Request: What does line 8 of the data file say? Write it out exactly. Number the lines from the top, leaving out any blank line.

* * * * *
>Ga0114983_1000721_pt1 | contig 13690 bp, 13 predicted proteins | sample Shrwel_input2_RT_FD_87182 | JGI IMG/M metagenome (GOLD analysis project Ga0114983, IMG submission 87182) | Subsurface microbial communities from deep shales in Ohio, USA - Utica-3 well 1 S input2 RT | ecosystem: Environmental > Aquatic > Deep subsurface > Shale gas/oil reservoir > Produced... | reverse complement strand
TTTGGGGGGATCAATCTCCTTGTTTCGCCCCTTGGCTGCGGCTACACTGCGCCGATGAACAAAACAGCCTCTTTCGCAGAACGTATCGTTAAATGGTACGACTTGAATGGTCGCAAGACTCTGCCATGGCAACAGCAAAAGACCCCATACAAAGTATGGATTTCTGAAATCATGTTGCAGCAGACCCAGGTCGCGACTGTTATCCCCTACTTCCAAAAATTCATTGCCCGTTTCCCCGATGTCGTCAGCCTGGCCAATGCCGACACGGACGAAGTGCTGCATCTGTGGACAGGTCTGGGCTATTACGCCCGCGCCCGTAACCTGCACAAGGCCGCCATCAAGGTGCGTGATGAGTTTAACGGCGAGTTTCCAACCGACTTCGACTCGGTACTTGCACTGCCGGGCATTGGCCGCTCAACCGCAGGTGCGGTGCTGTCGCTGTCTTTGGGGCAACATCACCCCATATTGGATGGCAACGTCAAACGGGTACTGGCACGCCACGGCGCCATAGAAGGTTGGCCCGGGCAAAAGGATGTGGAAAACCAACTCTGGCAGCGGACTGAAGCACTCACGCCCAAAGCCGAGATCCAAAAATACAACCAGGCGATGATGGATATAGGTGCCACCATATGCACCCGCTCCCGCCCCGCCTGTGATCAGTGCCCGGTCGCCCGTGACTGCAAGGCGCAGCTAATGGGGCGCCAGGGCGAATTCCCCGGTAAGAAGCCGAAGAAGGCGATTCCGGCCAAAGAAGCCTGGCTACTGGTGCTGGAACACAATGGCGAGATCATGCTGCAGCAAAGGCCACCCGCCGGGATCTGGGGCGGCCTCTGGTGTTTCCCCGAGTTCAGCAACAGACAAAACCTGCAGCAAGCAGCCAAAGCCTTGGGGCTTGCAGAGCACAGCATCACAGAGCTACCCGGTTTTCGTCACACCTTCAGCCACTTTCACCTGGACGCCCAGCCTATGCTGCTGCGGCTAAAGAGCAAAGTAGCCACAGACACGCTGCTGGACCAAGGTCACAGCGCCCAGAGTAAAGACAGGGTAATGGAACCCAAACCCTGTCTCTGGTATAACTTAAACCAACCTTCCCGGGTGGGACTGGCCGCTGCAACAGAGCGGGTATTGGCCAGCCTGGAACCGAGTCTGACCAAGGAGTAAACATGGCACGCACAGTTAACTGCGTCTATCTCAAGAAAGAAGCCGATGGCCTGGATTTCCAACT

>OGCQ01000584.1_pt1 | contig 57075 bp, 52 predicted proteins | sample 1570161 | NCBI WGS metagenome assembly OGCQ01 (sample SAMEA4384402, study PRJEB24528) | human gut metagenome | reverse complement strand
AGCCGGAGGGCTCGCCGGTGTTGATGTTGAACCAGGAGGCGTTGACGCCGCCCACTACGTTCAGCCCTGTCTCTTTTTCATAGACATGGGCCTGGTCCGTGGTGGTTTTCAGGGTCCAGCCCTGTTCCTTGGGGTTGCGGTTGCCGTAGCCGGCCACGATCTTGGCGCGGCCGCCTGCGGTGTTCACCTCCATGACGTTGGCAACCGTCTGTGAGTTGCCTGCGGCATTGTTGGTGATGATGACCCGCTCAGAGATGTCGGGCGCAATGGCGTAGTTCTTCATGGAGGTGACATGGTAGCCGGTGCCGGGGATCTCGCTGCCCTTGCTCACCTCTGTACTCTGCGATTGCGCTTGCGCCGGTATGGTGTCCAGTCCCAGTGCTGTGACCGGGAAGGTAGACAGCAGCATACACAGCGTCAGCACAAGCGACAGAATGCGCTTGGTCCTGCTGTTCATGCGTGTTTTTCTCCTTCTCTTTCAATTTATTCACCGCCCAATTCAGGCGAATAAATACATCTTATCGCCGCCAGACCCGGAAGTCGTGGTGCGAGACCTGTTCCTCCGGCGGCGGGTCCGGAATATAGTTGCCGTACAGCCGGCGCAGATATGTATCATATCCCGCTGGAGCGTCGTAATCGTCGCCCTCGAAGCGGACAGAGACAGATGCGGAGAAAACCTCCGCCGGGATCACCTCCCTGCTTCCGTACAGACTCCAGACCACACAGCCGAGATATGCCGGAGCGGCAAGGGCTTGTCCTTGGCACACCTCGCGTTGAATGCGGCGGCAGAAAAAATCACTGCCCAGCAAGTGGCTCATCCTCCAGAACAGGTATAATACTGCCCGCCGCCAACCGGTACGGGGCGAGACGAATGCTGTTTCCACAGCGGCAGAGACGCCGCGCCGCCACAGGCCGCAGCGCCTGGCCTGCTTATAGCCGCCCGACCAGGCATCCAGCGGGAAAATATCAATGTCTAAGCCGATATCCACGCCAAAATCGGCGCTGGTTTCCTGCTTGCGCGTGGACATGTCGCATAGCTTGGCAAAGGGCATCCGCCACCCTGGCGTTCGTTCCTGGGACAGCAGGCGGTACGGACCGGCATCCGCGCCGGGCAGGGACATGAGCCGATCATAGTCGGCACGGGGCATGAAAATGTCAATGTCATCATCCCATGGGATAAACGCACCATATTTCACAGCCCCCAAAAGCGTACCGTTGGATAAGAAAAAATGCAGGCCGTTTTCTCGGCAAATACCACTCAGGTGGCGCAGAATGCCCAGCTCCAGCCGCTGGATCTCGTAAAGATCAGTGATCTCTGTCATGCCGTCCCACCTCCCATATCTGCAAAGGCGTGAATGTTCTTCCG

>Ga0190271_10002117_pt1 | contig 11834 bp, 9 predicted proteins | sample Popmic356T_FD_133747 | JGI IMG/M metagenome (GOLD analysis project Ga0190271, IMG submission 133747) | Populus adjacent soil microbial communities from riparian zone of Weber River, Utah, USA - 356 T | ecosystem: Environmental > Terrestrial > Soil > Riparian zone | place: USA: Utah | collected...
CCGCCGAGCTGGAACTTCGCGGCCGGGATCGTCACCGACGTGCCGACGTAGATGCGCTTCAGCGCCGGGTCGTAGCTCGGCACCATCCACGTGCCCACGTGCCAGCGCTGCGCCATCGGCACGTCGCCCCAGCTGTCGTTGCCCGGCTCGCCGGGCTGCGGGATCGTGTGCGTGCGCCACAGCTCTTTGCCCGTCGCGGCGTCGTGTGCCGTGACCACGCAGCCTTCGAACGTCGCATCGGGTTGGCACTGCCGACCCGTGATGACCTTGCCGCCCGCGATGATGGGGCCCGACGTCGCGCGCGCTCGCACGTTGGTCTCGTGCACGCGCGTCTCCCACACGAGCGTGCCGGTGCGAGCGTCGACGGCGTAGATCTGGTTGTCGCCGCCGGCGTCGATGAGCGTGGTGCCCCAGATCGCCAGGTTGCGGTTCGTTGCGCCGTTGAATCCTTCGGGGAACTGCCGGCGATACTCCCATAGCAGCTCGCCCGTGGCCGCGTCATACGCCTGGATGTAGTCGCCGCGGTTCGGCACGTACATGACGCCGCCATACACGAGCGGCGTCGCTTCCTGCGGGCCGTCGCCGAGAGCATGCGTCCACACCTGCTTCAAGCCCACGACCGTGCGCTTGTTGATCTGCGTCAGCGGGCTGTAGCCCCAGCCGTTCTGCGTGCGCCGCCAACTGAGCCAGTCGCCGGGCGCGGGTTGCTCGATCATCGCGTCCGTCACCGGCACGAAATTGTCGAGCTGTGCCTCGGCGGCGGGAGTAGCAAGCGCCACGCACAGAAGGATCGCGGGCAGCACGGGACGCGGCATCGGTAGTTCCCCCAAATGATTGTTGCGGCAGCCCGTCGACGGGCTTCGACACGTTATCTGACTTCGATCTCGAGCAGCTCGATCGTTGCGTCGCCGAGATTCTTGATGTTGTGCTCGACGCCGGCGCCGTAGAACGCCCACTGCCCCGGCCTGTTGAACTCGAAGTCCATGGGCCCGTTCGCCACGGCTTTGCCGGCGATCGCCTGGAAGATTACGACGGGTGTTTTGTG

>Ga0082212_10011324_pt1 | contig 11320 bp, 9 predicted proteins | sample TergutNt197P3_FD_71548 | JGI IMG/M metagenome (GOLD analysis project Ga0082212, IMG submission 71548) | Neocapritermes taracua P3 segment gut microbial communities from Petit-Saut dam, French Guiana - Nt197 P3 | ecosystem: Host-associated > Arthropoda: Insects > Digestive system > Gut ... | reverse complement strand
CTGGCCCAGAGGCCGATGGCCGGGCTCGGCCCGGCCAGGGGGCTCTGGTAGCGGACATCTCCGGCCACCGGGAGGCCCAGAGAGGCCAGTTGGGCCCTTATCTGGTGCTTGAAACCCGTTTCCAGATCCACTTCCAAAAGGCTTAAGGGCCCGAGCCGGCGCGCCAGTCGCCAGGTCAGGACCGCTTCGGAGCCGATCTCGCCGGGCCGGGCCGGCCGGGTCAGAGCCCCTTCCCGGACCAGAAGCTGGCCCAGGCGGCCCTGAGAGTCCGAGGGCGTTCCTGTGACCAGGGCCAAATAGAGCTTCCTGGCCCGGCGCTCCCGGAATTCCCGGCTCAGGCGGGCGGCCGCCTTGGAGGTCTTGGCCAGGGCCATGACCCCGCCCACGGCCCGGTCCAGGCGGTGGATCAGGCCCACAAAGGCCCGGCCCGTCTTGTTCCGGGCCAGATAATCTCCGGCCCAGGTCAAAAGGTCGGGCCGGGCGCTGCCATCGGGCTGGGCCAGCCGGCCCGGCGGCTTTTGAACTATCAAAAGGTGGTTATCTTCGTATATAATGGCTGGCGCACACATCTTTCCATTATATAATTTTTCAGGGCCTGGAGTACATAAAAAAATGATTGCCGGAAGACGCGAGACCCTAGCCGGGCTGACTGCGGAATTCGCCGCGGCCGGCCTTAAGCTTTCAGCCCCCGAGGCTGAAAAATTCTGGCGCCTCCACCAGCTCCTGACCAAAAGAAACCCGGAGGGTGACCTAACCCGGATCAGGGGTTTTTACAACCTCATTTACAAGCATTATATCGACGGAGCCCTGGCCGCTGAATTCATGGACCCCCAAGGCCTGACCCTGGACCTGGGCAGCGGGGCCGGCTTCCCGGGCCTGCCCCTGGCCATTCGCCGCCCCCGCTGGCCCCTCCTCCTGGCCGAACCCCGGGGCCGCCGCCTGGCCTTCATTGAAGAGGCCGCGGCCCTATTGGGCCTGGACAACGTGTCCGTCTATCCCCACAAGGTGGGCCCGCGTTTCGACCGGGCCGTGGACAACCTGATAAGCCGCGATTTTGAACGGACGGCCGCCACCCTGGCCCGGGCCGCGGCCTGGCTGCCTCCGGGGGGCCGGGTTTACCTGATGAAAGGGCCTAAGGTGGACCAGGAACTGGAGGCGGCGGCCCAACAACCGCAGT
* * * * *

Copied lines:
CTGGCCCAGAGGCCGATGGCCGGGCTCGGCCCGGCCAGGGGGCTCTGGTAGCGGACATCTCCGGCCACCGGGAGGCCCAGAGAGGCCAGTTGGGCCCTTATCTGGTGCTTGAAACCCGTTTCCAGATCCACTTCCAAAAGGCTTAAGGGCCCGAGCCGGCGCGCCAGTCGCCAGGTCAGGACCGCTTCGGAGCCGATCTCGCCGGGCCGGGCCGGCCGGGTCAGAGCCCCTTCCCGGACCAGAAGCTGGCCCAGGCGGCCCTGAGAGTCCGAGGGCGTTCCTGTGACCAGGGCCAAATAGAGCTTCCTGGCCCGGCGCTCCCGGAATTCCCGGCTCAGGCGGGCGGCCGCCTTGGAGGTCTTGGCCAGGGCCATGACCCCGCCCACGGCCCGGTCCAGGCGGTGGATCAGGCCCACAAAGGCCCGGCCCGTCTTGTTCCGGGCCAGATAATCTCCGGCCCAGGTCAAAAGGTCGGGCCGGGCGCTGCCATCGGGCTGGGCCAGCCGGCCCGGCGGCTTTTGAACTATCAAAAGGTGGTTATCTTCGTATATAATGGCTGGCGCACACATCTTTCCATTATATAATTTTTCAGGGCCTGGAGTACATAAAAAAATGATTGCCGGAAGACGCGAGACCCTAGCCGGGCTGACTGCGGAATTCGCCGCGGCCGGCCTTAAGCTTTCAGCCCCCGAGGCTGAAAAATTCTGGCGCCTCCACCAGCTCCTGACCAAAAGAAACCCGGAGGGTGACCTAACCCGGATCAGGGGTTTTTACAACCTCATTTACAAGCATTATATCGACGGAGCCCTGGCCGCTGAATTCATGGACCCCCAAGGCCTGACCCTGGACCTGGGCAGCGGGGCCGGCTTCCCGGGCCTGCCCCTGGCCATTCGCCGCCCCCGCTGGCCCCTCCTCCTGGCCGAACCCCGGGGCCGCCGCCTGGCCTTCATTGAAGAGGCCGCGGCCCTATTGGGCCTGGACAACGTGTCCGTCTATCCCCACAAGGTGGGCCCGCGTTTCGACCGGGCCGTGGACAACCTGATAAGCCGCGATTTTGAACGGACGGCCGCCACCCTGGCCCGGGCCGCGGCCTGGCTGCCTCCGGGGGGCCGGGTTTACCTGATGAAAGGGCCTAAGGTGGACCAGGAACTGGAGGCGGCGGCCCAACAACCGCAGT